I was surprised to see a criticism of the movie Turning Red that suggested it was too specific in its setting, that it would only appeal to the filmmaker and her friends, people of Asian descent who grew up in the early 2000s in Toronto.
I found that rather baffling because stories are supposed to be specific. The whole idea is to take something universal and put it into a specific place and time. I’m not of Chinese descent, was a pre-teen long before the early 2000s, and have never been to Toronto, and yet I related quite strongly to the characters in that movie. It reminded me so much of my seventh-grade year at a US Department of Defense school in Germany in the early 80s.
I have to wonder if this reviewer has ever seen any other Pixar movies. Last weekend, I watched the first two Toy Story movies. I am not a cowboy toy owned by a little boy, but I related to the fear of being replaced. That sort of experience comes up so often in life, like when your friends really seem to like the new kid in school and you worry you’ll lose them, when that new employee is so slick and cool that you’re worried your career is going to come to a screeching halt, when get a baby brother or sister and worry your parents will have less time for you. It’s a universal feeling put into a specific setting.
In fact, just about all stories are like that. You might be able to find a few things that are about someone exactly like you who’s experiencing something exactly like your life, but I’d think they’d be kind of boring. Why read or watch a story that’s basically about your life? We’re not space knights, superheroes, princesses, 1940s private detectives, or any of the other heroes that show up in fiction, but we can still find things about them that we can relate to.
That doesn’t mean, though, that not everyone needs to be represented or to see themselves in stories. Every so often it’s fun to find something that you relate to not only on a universal level, but also in something specific. I was in my 40s when the movie Brave came out, but it still gave me a huge thrill to see a curly-haired heroine—one who had real curly hair that acted like real curly hair, not like a straight-haired actress who’d had a curling iron waved in her general direction. Even better, she didn’t get a makeover in which she suddenly became beautiful when her hair was straightened. If that movie had existed when I was a kid, it would have had a huge impact on the way I saw myself. I think everyone needs to see themselves in stories at some point.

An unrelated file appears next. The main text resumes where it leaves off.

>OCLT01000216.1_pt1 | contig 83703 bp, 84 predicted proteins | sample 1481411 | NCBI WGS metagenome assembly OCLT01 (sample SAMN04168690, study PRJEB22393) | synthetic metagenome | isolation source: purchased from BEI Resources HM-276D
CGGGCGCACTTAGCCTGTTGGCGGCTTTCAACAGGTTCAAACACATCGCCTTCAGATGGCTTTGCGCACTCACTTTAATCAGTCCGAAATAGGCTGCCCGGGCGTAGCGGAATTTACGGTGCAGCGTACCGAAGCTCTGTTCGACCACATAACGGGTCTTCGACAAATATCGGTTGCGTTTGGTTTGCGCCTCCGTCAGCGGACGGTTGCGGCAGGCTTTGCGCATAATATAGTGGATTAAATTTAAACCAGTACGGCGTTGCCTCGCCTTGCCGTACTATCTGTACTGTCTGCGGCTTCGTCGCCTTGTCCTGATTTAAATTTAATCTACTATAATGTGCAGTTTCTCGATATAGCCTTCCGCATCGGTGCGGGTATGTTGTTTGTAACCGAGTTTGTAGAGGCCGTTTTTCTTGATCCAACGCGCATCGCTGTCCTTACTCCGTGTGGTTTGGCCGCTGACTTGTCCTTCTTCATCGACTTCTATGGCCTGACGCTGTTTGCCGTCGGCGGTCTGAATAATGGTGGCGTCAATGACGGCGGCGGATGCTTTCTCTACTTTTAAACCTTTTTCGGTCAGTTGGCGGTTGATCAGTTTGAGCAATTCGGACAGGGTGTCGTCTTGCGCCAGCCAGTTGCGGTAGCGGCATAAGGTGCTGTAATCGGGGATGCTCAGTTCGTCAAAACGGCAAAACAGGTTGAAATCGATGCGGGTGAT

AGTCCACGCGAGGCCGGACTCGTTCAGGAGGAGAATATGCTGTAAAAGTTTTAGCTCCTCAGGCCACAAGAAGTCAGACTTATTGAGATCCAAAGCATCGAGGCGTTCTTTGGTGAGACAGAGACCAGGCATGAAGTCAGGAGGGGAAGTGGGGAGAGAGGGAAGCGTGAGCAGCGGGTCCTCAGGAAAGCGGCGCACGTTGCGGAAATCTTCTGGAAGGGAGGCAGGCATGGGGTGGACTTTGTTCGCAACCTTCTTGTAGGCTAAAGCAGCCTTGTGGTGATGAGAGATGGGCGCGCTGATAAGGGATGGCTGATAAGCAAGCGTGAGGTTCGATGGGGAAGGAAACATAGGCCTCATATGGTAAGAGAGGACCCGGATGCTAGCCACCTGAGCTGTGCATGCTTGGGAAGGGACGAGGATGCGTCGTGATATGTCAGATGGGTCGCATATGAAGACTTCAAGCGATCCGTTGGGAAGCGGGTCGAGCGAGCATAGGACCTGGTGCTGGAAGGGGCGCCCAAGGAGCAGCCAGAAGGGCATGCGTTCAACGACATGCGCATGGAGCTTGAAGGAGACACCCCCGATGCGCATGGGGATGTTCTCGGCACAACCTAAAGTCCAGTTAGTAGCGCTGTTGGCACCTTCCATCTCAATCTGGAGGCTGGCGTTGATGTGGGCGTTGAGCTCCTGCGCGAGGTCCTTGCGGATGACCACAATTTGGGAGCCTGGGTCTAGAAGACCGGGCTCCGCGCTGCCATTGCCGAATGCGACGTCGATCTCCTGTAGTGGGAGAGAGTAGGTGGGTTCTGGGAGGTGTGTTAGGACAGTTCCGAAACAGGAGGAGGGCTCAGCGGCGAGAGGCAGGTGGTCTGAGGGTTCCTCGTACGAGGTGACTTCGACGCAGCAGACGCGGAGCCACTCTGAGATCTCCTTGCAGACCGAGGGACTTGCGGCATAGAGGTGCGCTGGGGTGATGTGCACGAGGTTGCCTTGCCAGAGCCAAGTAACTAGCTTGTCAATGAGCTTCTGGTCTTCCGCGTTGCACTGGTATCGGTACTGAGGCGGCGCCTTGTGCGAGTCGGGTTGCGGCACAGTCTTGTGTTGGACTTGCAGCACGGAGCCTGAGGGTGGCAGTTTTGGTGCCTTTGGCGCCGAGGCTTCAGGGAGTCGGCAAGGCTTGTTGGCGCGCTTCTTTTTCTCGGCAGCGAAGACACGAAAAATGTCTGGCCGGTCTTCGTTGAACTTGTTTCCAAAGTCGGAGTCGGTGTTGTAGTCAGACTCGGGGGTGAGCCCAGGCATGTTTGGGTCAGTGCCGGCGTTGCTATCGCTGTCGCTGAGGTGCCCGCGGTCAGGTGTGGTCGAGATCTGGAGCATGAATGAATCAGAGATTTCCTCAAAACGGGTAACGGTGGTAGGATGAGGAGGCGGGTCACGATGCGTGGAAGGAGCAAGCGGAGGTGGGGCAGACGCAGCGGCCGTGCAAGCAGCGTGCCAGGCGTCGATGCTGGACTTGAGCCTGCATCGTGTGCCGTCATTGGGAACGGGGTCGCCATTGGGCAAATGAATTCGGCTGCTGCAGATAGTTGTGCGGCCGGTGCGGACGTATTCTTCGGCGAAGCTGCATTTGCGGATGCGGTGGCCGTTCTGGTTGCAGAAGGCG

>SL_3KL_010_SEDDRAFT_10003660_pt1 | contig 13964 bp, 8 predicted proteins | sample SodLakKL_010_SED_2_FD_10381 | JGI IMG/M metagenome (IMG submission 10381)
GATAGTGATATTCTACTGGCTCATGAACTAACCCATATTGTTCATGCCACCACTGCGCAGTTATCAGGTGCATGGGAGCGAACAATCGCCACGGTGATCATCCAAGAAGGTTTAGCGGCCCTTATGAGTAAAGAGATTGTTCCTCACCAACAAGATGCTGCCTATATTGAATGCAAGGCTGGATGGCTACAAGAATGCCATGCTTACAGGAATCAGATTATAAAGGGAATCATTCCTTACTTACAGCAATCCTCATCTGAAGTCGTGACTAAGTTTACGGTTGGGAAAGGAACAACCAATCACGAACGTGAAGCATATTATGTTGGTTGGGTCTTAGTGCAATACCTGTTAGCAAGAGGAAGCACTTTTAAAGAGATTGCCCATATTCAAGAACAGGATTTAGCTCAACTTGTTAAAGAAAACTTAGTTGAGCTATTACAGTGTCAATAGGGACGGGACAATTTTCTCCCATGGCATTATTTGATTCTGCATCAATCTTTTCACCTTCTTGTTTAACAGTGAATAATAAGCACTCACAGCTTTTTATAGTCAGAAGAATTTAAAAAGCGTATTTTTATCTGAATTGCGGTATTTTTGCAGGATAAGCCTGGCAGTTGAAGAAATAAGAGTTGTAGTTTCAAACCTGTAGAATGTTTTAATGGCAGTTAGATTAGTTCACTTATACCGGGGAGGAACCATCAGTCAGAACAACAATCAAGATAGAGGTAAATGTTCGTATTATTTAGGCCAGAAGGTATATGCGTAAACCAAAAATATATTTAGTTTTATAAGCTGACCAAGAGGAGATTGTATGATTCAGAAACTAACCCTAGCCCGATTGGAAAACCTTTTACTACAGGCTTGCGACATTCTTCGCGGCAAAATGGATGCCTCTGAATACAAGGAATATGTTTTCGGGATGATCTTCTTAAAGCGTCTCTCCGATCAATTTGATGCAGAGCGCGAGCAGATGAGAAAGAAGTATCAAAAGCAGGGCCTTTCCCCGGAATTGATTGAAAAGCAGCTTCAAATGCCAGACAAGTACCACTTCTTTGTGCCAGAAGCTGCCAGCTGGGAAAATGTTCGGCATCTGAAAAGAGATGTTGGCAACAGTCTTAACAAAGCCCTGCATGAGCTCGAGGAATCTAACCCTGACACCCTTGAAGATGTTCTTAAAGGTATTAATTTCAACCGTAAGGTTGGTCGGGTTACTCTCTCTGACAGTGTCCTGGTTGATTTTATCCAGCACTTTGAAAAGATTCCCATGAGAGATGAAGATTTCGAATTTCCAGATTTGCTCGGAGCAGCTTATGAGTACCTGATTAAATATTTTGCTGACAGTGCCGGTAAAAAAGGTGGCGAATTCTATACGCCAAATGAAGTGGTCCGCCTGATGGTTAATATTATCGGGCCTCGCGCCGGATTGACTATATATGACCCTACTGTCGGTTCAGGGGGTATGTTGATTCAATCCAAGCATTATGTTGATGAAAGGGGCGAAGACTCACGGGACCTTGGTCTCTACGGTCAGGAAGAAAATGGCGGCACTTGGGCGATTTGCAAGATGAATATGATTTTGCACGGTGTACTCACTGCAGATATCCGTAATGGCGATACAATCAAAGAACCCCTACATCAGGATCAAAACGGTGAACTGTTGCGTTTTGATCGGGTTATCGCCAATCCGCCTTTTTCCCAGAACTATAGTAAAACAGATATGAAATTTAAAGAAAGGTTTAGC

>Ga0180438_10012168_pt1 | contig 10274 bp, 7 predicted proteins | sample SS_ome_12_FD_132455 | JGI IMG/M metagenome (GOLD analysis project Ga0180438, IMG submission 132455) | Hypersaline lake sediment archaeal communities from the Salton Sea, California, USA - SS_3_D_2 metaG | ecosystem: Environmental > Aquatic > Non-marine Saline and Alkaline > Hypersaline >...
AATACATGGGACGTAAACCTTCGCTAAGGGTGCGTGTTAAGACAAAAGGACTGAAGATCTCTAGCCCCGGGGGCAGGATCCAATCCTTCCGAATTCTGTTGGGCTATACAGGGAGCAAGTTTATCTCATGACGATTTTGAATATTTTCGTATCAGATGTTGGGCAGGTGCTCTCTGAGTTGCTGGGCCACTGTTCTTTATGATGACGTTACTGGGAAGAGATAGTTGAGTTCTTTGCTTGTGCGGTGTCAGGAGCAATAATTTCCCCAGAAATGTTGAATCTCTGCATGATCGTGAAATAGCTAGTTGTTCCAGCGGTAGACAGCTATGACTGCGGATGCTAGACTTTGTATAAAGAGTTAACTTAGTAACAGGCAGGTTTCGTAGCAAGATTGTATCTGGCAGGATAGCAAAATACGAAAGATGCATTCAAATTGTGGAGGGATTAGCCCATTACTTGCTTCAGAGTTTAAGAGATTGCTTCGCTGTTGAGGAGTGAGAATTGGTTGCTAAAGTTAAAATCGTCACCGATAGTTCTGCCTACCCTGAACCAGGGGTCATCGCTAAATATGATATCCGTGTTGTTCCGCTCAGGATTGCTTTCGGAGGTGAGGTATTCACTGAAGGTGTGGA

I suspect this writer thought the setting should have been more “universal,” like middle America. We need to get past the idea that white middle America is some kind of default that’s universal. It’s not, really. For one thing, which America? A town in the deep South isn’t the same as one in the northeast, and both are different from the midwest, which can vary depending on whether it’s north midwest or south midwest. There is no “universal” setting. I suppose the Toy Story movies do take place in some kind of generic suburban middle America, but since it’s seen through the eyes of toys, they have no real experience of the world outside Andy’s home so they have no idea where they are. Their specific world is Andy’s home.
When you try to have a generic setting with real people, you get a Hallmark Christmas movie, where they talk about the city without naming it and the small town may have a name, but you never know where this town actually is. The cars all have generic plates, if they show the license plates at all, so you can’t even tell what state they’re in. It’s just generic middle America, and it doesn’t seem like a real place. That’s the irony: the less specific you are about your setting, the less real it feels. You don’t find the universal emotions in the story when the setting feels fake. You’re more likely to relate to something in a specific setting that’s far from your personal experience because it feels more real.
This applies to made-up places, too. You need to make up a place that feels specific, like someone who grew up there could tell you exactly what it was like. Otherwise you get those generic quasi-medieval European-ish fantasy worlds.